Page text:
Originally published April 16, 2018 in the Public News Service.
By Roz Brown, Public News Service, Iowa
The American Heart Association recommends 60 minutes of daily physical activity for school-aged children. But most Iowa kids aren’t meeting that goal.
That one hour of activity is known to help keep weight off and improve kids’ mental and emotional health – which in turn can improve academic performance. But Iowa schools don’t require recess periods, where kids might get that exercise. Carlye Satterwhite, physical education and health curriculum coordinator for the Des Moines Public Schools, said educators need to encourage kids to get active.
“Healthy students live better lives, and we’ve got to be able to ensure that P.E. is part of that,” Satterwhite said; “because as students have good correlation with P.E., they have a good, healthy lifestyle, they’re ready to learn and they increase their test scores.”
The American Heart Association is backing a bill now in the Iowa Legislature, House File 2243, to require school districts to provide certain physical education-related information annually in a report to the Department of Education.
According to the group SHAPE America, 91 percent of parents think there should be more Physical Education in schools to address obesity. But, Satterwhite noted, 70 percent of high school students don’t attend a weekly P.E. class – which could effect their health as adults.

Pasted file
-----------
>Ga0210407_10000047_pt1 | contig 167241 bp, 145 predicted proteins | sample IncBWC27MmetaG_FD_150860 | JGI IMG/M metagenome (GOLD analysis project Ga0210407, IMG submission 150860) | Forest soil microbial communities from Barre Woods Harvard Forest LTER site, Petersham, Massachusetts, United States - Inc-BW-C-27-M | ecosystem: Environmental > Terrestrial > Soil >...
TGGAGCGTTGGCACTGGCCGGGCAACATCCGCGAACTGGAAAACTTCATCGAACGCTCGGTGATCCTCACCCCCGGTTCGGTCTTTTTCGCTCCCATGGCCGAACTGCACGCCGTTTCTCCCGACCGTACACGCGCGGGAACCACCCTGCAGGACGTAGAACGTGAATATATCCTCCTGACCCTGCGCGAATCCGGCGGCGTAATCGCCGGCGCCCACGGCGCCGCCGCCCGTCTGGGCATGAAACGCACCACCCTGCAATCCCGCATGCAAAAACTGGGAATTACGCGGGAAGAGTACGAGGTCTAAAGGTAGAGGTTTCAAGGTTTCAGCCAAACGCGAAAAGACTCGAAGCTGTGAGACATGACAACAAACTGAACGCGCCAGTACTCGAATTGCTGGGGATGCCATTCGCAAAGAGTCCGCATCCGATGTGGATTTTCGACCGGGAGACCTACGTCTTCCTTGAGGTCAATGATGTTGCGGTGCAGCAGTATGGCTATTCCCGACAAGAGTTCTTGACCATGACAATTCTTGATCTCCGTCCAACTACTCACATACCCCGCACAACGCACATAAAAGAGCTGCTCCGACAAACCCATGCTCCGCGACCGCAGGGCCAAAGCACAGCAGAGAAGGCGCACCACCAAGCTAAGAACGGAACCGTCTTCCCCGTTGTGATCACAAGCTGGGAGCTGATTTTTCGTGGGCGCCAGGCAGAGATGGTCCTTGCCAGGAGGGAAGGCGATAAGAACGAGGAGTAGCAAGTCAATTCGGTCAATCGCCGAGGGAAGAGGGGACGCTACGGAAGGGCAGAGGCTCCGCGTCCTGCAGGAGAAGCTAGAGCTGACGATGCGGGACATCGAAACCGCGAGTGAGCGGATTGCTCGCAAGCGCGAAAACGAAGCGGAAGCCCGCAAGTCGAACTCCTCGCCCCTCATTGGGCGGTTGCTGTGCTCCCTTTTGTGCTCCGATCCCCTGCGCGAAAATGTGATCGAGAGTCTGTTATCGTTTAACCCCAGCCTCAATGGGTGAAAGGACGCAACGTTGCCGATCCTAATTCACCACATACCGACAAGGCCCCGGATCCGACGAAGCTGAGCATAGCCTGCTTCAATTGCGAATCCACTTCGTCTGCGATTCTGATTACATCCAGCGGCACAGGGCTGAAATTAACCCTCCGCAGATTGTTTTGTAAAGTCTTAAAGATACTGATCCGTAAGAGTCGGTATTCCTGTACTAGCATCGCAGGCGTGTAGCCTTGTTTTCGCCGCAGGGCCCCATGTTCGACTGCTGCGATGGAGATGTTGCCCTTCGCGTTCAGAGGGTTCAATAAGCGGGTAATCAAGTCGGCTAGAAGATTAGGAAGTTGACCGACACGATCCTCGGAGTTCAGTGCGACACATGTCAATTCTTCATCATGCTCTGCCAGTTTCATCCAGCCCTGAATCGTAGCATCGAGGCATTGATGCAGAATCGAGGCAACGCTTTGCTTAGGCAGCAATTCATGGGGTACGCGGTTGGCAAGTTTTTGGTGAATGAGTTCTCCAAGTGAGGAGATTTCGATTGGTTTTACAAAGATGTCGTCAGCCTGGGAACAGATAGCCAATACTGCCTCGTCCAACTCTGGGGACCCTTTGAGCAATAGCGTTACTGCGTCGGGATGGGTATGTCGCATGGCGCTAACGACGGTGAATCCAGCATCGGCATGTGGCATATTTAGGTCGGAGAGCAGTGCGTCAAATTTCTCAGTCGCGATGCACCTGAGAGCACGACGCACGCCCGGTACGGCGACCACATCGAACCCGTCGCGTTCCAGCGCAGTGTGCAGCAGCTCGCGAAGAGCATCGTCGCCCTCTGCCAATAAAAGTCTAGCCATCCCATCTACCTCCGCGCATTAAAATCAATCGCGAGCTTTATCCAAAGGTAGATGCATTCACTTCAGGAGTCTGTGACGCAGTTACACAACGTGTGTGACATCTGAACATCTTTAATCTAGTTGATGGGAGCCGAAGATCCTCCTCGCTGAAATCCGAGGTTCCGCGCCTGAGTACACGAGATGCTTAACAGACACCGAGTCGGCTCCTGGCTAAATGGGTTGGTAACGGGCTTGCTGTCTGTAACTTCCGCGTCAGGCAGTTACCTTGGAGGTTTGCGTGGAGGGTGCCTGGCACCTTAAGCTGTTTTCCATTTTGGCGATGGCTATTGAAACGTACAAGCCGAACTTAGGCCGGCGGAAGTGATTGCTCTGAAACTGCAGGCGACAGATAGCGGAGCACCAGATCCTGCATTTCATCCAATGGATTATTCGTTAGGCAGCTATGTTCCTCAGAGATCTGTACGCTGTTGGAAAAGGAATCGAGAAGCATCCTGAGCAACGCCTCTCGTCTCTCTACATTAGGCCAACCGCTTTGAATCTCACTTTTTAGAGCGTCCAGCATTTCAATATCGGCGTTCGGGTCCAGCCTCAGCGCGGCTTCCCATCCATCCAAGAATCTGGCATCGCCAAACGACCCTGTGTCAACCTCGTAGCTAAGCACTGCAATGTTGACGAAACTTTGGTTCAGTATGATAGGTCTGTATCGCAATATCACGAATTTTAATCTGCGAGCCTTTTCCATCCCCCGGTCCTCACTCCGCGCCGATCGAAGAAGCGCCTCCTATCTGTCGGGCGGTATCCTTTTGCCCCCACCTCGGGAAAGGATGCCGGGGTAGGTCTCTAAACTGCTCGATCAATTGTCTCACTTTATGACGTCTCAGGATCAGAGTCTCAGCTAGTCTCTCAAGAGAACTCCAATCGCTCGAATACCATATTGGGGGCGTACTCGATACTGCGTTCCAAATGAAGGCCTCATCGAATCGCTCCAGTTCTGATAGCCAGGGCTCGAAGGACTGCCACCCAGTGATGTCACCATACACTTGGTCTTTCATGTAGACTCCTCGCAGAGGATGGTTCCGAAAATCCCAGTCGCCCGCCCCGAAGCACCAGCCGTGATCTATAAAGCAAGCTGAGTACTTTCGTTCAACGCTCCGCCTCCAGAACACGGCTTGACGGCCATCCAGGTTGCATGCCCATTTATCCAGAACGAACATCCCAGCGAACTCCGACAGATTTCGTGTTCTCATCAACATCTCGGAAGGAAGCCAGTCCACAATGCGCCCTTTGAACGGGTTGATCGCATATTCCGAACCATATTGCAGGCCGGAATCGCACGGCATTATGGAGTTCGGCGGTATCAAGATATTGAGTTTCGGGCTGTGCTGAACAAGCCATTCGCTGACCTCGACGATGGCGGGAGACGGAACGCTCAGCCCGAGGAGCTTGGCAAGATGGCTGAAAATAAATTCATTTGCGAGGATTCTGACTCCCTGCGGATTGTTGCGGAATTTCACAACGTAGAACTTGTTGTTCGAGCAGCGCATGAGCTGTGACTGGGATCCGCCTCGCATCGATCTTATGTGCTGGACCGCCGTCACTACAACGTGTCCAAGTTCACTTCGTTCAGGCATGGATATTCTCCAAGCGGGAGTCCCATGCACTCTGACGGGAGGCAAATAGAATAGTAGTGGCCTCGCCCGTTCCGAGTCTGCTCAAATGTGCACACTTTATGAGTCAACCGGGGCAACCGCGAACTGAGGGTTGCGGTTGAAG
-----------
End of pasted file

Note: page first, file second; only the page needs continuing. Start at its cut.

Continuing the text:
“All of us are trying to go down the same route to get students to have a physically healthy lifestyle,” she said, “whether that’s the eating component, whether that’s the exercise component or the hydration component.”
Satterwhite said 1-in-3 kids in the U.S. is overweight or obese – three times as many as in the 1970s. She added that parents should be concerned when kids spend too much time on cell phones and other electronic devices. But she also reminds them that those same devices can be used to help kids learn how to track their fitness goals.
“Get out and move. But don’t be afraid to utilize your device to move,” she said. “Are you tracking your fitness? I’m thinking even high schoolers, are you being able to track your own health goals?”
In addition to the health benefits, research shows a high level of physical exercise correlates with a reduced participation in high-risk behaviors for school-age kids.
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